AmpedYou climb like a one-legged girl! Most people would take this as an insult, but it's a compliment to Heidi Duce. The 17-year-old high school senior spends every weekend wielding an axe and hugging the frozen walls around Ouray, Colorado.
You climb like a one-legged girl! Most people would take this as an insult, but it’s a compliment to Heidi Duce. The 17-year-old high school senior spends every weekend wielding an axe and hugging the frozen walls around Ouray, Colorado.
Heidi was born without a calf bone, a rare disease known as fibular hemimelia. Her climbing partner, Sydney Tall, was diagnosed with bone cancer at age six. Both girls underwent a leg amputation at a young age.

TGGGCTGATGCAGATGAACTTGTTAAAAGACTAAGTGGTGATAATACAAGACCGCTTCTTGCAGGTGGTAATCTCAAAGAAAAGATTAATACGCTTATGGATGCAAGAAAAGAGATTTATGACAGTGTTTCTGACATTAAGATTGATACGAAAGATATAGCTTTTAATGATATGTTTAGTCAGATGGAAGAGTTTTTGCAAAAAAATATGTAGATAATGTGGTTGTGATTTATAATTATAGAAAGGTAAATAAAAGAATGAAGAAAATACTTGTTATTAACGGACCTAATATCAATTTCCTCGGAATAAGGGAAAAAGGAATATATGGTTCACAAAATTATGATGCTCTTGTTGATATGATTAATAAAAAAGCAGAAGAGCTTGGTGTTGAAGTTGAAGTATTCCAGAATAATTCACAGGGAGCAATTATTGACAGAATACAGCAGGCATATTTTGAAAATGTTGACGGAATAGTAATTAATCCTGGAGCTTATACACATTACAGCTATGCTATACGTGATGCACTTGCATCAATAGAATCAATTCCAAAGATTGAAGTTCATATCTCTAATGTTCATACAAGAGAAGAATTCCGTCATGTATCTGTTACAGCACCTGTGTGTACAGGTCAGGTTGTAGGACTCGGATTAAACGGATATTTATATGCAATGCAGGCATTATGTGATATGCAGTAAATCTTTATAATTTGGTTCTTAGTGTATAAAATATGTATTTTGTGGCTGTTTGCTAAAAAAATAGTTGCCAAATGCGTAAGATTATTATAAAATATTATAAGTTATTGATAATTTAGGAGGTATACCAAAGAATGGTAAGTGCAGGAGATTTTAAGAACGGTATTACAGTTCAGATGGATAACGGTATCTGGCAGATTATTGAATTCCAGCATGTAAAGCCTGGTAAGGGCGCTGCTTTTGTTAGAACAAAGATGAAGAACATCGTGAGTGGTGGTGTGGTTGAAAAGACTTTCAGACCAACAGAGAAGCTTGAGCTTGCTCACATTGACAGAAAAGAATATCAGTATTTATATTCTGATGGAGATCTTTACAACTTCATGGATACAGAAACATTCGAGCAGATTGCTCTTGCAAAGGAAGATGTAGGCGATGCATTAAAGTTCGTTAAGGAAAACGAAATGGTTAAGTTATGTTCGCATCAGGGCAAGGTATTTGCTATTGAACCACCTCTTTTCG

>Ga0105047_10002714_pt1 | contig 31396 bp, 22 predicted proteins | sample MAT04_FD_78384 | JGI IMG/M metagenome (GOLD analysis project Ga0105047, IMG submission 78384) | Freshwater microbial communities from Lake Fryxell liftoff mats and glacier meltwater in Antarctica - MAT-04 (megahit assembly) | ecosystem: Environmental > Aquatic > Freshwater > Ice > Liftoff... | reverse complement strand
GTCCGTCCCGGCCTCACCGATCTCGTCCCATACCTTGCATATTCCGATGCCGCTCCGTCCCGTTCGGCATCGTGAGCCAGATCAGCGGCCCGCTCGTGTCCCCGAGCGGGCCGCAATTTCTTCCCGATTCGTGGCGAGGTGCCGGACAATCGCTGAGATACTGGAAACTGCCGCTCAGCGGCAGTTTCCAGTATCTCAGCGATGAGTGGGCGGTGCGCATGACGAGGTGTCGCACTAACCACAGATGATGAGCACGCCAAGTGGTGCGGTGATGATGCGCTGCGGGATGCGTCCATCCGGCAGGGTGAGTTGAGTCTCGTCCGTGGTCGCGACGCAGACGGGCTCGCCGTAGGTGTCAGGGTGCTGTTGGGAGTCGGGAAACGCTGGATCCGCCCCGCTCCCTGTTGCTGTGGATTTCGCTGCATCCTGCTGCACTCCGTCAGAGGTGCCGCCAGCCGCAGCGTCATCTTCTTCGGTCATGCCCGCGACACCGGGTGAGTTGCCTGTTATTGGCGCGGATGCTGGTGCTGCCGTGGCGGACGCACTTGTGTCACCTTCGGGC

Although Heidi grew up in the ice-climbing mecca of Ouray, she didn’t start whacking ice axes until this year, when a family friend and mountain-rescue team member, Chris Folsom, introduced her to the sport.
Heidi’s amputation posed a few technical challenges, but Folsom figured if she had the will, he would find the way. He consulted with Heidi’s prosthetist at Shriners Hospital for Children in Salt Lake City. Scott Hosie provided the equipment and the technical expertise necessary for Folsom to build a crampon that Heidi could screw into the bottom of her leg.
Like all beginners, Heidi tackled the kids’ wall, a 60-foot WI 2 toprope. She was 20 feet into her ascent when the crampon snapped. Heidi fell but never lost her composure. Instead, she learned to trust her safety gear, and with that confidence came a growing and insatiable hunger for harder and higher climbs. The fear and work that you put into it, she says. I love every bit of it. When you top out, it’s the world’s greatest high.
Folsom and the girls are forming a nonprofit called Amped, which will host up to 10 youths with disabilities or war veterans in Ouray every winter for a week of ice-climbing instruction.
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